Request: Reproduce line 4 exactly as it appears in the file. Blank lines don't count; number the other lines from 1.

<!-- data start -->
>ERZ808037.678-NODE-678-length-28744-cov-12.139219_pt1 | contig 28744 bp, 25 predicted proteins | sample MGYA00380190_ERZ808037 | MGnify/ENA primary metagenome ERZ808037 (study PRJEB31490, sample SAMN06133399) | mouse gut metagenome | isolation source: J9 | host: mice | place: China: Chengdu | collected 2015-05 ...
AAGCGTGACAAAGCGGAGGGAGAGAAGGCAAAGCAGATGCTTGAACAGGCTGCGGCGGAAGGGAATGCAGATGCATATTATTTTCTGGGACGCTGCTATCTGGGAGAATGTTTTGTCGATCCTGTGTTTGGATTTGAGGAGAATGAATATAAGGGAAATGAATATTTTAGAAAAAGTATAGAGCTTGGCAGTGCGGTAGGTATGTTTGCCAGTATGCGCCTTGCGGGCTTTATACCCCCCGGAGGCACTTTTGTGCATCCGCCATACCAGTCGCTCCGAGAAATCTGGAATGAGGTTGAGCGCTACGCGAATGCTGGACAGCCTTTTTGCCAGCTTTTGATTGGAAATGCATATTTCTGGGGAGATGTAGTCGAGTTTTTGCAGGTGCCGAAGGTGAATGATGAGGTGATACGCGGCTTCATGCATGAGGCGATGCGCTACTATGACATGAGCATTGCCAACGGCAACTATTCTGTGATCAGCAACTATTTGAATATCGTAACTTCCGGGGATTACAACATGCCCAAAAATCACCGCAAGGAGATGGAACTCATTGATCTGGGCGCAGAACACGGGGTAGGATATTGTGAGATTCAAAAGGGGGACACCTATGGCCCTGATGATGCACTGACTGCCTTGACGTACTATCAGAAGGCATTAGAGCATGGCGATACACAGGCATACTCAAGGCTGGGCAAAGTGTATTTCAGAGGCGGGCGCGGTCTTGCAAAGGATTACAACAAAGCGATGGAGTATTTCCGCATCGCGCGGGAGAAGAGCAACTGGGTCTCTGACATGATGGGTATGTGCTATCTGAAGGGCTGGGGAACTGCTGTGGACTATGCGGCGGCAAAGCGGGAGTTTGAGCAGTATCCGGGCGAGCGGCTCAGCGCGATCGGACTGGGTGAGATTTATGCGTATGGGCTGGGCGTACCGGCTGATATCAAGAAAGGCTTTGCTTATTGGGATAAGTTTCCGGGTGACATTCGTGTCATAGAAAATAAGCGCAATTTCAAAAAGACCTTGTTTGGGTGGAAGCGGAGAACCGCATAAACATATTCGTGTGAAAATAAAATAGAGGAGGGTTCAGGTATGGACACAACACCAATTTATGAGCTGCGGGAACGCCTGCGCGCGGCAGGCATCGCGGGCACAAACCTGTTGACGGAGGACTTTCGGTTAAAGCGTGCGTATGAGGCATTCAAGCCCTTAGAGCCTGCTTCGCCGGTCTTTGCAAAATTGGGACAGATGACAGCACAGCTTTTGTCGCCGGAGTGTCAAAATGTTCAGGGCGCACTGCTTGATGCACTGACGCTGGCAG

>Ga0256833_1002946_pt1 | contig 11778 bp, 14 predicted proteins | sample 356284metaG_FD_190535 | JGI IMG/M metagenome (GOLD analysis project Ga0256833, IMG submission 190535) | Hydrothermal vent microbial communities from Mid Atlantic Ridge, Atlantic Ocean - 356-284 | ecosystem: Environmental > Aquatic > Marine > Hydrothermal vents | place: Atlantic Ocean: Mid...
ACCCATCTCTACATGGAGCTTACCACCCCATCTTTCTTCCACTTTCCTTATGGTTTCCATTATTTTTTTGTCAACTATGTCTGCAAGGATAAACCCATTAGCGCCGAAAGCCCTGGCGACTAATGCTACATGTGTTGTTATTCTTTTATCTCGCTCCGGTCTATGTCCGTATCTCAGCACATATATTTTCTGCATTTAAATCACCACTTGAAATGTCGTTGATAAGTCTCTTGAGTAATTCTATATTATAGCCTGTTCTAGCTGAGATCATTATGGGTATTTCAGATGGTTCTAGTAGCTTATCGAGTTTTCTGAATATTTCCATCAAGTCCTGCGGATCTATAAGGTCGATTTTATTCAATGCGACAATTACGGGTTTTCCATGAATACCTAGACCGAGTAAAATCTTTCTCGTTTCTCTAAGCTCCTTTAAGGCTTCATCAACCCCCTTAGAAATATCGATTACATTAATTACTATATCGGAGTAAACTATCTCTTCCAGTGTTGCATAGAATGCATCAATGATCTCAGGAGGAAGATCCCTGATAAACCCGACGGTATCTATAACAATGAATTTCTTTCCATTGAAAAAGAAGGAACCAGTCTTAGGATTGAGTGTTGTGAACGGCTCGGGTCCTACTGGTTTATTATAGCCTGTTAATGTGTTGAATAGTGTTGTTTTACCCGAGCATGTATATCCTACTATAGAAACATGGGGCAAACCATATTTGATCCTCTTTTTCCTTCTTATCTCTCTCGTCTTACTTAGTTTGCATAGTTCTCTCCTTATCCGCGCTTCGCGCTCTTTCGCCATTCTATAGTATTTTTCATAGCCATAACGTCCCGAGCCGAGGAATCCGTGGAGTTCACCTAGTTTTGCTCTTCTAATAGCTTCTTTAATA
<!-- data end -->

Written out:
ACCCATCTCTACATGGAGCTTACCACCCCATCTTTCTTCCACTTTCCTTATGGTTTCCATTATTTTTTTGTCAACTATGTCTGCAAGGATAAACCCATTAGCGCCGAAAGCCCTGGCGACTAATGCTACATGTGTTGTTATTCTTTTATCTCGCTCCGGTCTATGTCCGTATCTCAGCACATATATTTTCTGCATTTAAATCACCACTTGAAATGTCGTTGATAAGTCTCTTGAGTAATTCTATATTATAGCCTGTTCTAGCTGAGATCATTATGGGTATTTCAGATGGTTCTAGTAGCTTATCGAGTTTTCTGAATATTTCCATCAAGTCCTGCGGATCTATAAGGTCGATTTTATTCAATGCGACAATTACGGGTTTTCCATGAATACCTAGACCGAGTAAAATCTTTCTCGTTTCTCTAAGCTCCTTTAAGGCTTCATCAACCCCCTTAGAAATATCGATTACATTAATTACTATATCGGAGTAAACTATCTCTTCCAGTGTTGCATAGAATGCATCAATGATCTCAGGAGGAAGATCCCTGATAAACCCGACGGTATCTATAACAATGAATTTCTTTCCATTGAAAAAGAAGGAACCAGTCTTAGGATTGAGTGTTGTGAACGGCTCGGGTCCTACTGGTTTATTATAGCCTGTTAATGTGTTGAATAGTGTTGTTTTACCCGAGCATGTATATCCTACTATAGAAACATGGGGCAAACCATATTTGATCCTCTTTTTCCTTCTTATCTCTCTCGTCTTACTTAGTTTGCATAGTTCTCTCCTTATCCGCGCTTCGCGCTCTTTCGCCATTCTATAGTATTTTTCATAGCCATAACGTCCCGAGCCGAGGAATCCGTGGAGTTCACCTAGTTTTGCTCTTCTAATAGCTTCTTTAATA